Starr Opens Drive to Get Thomas Jefferson Off Mount Rushmore
by Jonathan Dobrer
Rumors have circulated around Washington DC for centuries that the late
President Thomas Jefferson had had an inappropriate sexual relationship
with Sally Hemings. Recent DNA tests seem to have proven these shocking
allegations to be true. However a dissenting opinion was put forth by
Barry Sheck and Johnnie Cochran who held that the DNA tests were corrupted
by the failure of 19th century morticians to take proper measures to
protect Jefferson's body form cross contamination by other corpses. They
are currently petitioning the court for permission to exhume every dead
male who lived within 100 miles of Jefferson's Monticello estate in order
to find the "real" father. President Clinton had no comment other than
denying that he'd ever been alone with Ms. Hemings.
Independent Council Kenneth Starr has requested that Janet Reno broaden his
mandate in order to determine whether Jefferson's alleged misconduct
warrants removing his image from Mount Rushmore. "This is not about Sex,"
Mr. Starr said, responding testily to questions about his seeming
obsession. "This is about the law. It is very clear that according legal
statutes in 19th century Virginia, sex between the races was a crime, and
Ms. Hemings was, according to undisputed historic record, colored."
Mr. Starr went on to defend his investigation by asserting that even if one
were willing to overlook the laws against miscegenation, which Jefferson
must have broken in order to have fathered a child with Ms. Hemings there
are current statutes which were also violated. Ms. Hemings was, at the
time that this alleged affair took place, a slave. Therefore she may not
have been fully competent to give informed consent. The fact that there
was a huge power imbalance between the President of the United States and a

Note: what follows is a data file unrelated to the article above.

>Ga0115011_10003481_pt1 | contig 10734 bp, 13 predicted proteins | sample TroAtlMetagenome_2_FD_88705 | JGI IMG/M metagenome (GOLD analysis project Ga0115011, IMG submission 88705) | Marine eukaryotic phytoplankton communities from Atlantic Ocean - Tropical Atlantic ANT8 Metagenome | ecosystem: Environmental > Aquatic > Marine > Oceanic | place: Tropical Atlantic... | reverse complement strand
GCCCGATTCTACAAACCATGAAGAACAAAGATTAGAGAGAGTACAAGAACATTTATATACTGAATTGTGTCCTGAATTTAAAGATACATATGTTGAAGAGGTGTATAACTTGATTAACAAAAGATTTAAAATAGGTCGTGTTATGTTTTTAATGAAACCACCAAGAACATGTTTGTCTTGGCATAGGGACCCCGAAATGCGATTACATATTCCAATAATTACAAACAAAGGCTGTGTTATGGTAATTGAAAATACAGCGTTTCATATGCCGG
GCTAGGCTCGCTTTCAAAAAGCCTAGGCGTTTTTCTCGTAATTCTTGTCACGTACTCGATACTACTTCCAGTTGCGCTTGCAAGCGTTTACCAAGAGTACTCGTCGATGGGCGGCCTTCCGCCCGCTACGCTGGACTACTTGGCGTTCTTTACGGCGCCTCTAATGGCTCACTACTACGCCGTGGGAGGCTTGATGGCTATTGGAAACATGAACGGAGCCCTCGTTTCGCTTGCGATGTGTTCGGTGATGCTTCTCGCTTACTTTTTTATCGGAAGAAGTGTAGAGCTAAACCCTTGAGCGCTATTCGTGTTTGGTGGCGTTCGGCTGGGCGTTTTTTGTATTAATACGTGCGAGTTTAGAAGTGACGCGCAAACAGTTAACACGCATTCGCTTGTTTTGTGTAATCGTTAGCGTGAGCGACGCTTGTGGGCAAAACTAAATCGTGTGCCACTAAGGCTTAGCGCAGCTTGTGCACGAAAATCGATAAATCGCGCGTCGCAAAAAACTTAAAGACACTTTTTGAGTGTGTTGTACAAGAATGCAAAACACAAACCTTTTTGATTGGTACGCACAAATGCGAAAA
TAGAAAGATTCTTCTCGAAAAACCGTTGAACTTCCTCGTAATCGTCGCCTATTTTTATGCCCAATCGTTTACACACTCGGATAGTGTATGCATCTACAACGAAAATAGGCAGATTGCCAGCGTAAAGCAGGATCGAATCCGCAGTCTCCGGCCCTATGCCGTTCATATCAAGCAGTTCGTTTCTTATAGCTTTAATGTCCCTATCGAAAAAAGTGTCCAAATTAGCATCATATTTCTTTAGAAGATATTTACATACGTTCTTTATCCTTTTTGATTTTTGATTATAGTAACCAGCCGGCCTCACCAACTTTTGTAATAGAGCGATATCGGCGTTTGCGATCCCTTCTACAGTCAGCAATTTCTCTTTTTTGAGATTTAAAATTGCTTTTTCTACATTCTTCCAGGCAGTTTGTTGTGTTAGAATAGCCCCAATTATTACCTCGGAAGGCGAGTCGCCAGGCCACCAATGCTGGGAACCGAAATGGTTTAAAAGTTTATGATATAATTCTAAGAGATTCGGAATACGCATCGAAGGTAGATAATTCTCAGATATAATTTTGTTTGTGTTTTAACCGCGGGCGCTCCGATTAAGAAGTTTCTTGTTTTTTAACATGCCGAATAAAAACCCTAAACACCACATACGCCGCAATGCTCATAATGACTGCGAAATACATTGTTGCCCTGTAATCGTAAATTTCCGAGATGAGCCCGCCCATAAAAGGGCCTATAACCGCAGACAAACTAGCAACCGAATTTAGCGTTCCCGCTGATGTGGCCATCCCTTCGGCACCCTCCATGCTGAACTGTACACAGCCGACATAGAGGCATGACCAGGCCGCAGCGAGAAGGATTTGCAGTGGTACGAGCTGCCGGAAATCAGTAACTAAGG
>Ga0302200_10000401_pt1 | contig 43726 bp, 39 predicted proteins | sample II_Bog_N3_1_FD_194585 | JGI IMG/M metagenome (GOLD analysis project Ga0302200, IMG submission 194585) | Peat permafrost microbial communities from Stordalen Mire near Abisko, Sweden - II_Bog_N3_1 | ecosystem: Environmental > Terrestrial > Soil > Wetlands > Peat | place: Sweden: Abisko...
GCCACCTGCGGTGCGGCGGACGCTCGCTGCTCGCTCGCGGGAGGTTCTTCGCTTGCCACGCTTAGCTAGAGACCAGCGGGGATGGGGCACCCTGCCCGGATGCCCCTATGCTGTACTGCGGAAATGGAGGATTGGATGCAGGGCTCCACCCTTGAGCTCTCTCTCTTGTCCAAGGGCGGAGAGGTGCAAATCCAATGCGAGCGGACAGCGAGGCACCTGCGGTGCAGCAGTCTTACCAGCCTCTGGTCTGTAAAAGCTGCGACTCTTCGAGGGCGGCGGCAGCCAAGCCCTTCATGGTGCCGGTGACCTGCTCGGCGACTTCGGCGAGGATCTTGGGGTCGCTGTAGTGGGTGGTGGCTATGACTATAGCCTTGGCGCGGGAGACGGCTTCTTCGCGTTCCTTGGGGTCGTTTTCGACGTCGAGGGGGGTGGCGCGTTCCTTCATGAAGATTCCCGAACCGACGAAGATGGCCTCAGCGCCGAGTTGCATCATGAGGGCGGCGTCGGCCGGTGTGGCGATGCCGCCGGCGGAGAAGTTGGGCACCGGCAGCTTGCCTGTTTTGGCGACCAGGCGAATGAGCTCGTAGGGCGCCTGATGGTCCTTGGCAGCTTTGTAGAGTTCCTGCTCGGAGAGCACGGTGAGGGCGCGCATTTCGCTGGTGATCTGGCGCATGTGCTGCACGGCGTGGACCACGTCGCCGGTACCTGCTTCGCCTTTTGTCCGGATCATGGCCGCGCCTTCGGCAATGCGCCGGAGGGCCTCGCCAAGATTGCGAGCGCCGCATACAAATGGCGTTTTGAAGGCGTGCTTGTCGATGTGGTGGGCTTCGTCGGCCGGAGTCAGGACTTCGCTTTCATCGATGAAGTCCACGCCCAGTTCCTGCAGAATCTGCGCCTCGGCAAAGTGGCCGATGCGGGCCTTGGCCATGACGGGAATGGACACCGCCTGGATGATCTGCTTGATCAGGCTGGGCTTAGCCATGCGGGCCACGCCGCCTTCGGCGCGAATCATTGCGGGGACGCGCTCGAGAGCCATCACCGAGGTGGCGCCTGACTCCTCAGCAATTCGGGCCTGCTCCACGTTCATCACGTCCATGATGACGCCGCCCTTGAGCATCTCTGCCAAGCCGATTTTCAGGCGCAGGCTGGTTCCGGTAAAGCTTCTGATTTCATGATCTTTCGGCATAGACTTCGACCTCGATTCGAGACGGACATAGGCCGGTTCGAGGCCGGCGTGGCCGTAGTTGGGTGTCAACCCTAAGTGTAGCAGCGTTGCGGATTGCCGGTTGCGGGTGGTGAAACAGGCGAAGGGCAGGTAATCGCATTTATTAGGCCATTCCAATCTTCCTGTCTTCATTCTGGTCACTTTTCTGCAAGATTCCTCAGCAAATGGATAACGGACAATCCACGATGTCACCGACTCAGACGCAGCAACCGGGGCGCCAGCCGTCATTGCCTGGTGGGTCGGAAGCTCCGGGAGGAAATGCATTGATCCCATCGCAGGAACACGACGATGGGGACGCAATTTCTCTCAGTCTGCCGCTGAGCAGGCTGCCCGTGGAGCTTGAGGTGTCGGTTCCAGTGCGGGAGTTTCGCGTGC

black slave woman may subject President Jefferson to charges ranging from
creating a hostile work environment, to sexual harassment, and could
possibly be charged as sexual battery or rape.
Jefferson defenders counter that they may not have technically had sex, if
she was either asleep or drunk. This would have meant that he had sex with
her but not she with him, and therefore they didn't have sex. Starr's
reaction to this sophistry was, "Close but no cigar." Pundits have been
busy parsing the many meanings of this utterance.
Democrats continued to defend Jefferson by holding that this was a matter
of a private relationship and accusing Republicans of literally digging up
an old story. Republicans responded that the real issue wasn't sex but
character. Had Jefferson not written all those articles opposing sex
between the races, this would be less serious. But character does count
and lying to the American people clearly disqualifies Jefferson from being
either a hero or a role model.
When criticized for over-reaching his original mandate, Starr argued that
he should be empowered to investigate any American President with Jefferson
anywhere in his name.
Last seen moving up town to his $6,000 per month apartment, Judge Starr
demanded that Jefferson's visage be immediately sandblasted and
reconfigured as a real hero, Torquemada. He also filed a motion to prevent
reruns of The Jeffersons from being aired. This final act did found
uncharacteristic bi-partisan support